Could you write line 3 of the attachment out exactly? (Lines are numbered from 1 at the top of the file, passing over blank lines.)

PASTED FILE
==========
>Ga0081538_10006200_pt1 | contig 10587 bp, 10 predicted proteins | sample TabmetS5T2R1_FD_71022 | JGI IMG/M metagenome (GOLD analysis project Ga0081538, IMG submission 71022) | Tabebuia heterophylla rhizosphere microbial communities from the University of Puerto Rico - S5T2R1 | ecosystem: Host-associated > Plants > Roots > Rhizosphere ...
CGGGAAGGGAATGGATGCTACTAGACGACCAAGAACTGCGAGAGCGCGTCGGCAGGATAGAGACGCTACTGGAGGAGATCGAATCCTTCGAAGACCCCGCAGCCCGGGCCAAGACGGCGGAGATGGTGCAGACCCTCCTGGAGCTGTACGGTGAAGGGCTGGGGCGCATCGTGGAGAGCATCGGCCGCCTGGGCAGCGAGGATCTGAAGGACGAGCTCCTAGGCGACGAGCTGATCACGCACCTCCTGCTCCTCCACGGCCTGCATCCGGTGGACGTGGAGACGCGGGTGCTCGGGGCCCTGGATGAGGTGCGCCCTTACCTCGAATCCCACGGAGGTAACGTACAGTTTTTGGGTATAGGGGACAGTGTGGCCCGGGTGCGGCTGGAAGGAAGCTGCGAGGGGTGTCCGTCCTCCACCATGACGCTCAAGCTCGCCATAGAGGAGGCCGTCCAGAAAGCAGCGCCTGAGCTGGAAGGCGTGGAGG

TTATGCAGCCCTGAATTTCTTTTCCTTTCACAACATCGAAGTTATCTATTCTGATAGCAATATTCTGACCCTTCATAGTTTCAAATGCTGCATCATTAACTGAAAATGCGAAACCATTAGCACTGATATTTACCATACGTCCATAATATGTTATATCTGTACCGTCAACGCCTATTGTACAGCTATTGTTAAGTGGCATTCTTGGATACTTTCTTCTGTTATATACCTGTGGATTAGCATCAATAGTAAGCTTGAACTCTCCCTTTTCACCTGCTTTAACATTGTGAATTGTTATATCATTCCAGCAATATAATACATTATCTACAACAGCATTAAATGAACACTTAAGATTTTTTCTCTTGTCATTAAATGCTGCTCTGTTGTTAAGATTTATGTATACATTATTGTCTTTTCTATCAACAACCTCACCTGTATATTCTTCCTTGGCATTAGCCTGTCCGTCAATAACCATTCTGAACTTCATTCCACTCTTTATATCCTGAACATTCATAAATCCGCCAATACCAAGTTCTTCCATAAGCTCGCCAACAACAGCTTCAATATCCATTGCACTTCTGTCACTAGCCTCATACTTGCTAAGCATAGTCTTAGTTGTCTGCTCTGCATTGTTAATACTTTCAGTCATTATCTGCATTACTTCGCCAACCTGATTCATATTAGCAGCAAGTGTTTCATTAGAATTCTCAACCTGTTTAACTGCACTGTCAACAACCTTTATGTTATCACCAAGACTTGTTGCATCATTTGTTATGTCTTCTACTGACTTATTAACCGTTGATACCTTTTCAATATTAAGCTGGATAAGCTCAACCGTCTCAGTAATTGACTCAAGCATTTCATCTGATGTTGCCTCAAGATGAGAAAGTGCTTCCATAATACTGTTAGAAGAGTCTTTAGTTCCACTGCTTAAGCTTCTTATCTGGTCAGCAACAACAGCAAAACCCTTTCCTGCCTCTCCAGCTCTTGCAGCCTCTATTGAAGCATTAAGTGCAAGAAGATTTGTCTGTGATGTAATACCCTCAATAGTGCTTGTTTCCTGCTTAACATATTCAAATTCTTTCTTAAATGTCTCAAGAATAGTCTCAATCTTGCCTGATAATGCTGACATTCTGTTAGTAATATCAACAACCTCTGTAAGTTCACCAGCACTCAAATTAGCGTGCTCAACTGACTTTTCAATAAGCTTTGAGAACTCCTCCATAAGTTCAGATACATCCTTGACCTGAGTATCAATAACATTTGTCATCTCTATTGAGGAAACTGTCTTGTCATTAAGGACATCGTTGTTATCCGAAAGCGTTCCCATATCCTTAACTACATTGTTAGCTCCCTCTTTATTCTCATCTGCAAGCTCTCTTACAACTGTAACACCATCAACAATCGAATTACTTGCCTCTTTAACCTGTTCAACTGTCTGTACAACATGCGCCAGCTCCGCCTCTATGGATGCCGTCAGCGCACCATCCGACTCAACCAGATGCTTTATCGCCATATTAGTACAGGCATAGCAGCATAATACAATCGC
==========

TTATGCAGCCCTGAATTTCTTTTCCTTTCACAACATCGAAGTTATCTATTCTGATAGCAATATTCTGACCCTTCATAGTTTCAAATGCTGCATCATTAACTGAAAATGCGAAACCATTAGCACTGATATTTACCATACGTCCATAATATGTTATATCTGTACCGTCAACGCCTATTGTACAGCTATTGTTAAGTGGCATTCTTGGATACTTTCTTCTGTTATATACCTGTGGATTAGCATCAATAGTAAGCTTGAACTCTCCCTTTTCACCTGCTTTAACATTGTGAATTGTTATATCATTCCAGCAATATAATACATTATCTACAACAGCATTAAATGAACACTTAAGATTTTTTCTCTTGTCATTAAATGCTGCTCTGTTGTTAAGATTTATGTATACATTATTGTCTTTTCTATCAACAACCTCACCTGTATATTCTTCCTTGGCATTAGCCTGTCCGTCAATAACCATTCTGAACTTCATTCCACTCTTTATATCCTGAACATTCATAAATCCGCCAATACCAAGTTCTTCCATAAGCTCGCCAACAACAGCTTCAATATCCATTGCACTTCTGTCACTAGCCTCATACTTGCTAAGCATAGTCTTAGTTGTCTGCTCTGCATTGTTAATACTTTCAGTCATTATCTGCATTACTTCGCCAACCTGATTCATATTAGCAGCAAGTGTTTCATTAGAATTCTCAACCTGTTTAACTGCACTGTCAACAACCTTTATGTTATCACCAAGACTTGTTGCATCATTTGTTATGTCTTCTACTGACTTATTAACCGTTGATACCTTTTCAATATTAAGCTGGATAAGCTCAACCGTCTCAGTAATTGACTCAAGCATTTCATCTGATGTTGCCTCAAGATGAGAAAGTGCTTCCATAATACTGTTAGAAGAGTCTTTAGTTCCACTGCTTAAGCTTCTTATCTGGTCAGCAACAACAGCAAAACCCTTTCCTGCCTCTCCAGCTCTTGCAGCCTCTATTGAAGCATTAAGTGCAAGAAGATTTGTCTGTGATGTAATACCCTCAATAGTGCTTGTTTCCTGCTTAACATATTCAAATTCTTTCTTAAATGTCTCAAGAATAGTCTCAATCTTGCCTGATAATGCTGACATTCTGTTAGTAATATCAACAACCTCTGTAAGTTCACCAGCACTCAAATTAGCGTGCTCAACTGACTTTTCAATAAGCTTTGAGAACTCCTCCATAAGTTCAGATACATCCTTGACCTGAGTATCAATAACATTTGTCATCTCTATTGAGGAAACTGTCTTGTCATTAAGGACATCGTTGTTATCCGAAAGCGTTCCCATATCCTTAACTACATTGTTAGCTCCCTCTTTATTCTCATCTGCAAGCTCTCTTACAACTGTAACACCATCAACAATCGAATTACTTGCCTCTTTAACCTGTTCAACTGTCTGTACAACATGCGCCAGCTCCGCCTCTATGGATGCCGTCAGCGCACCATCCGACTCAACCAGATGCTTTATCGCCATATTAGTACAGGCATAGCAGCATAATACAATCGC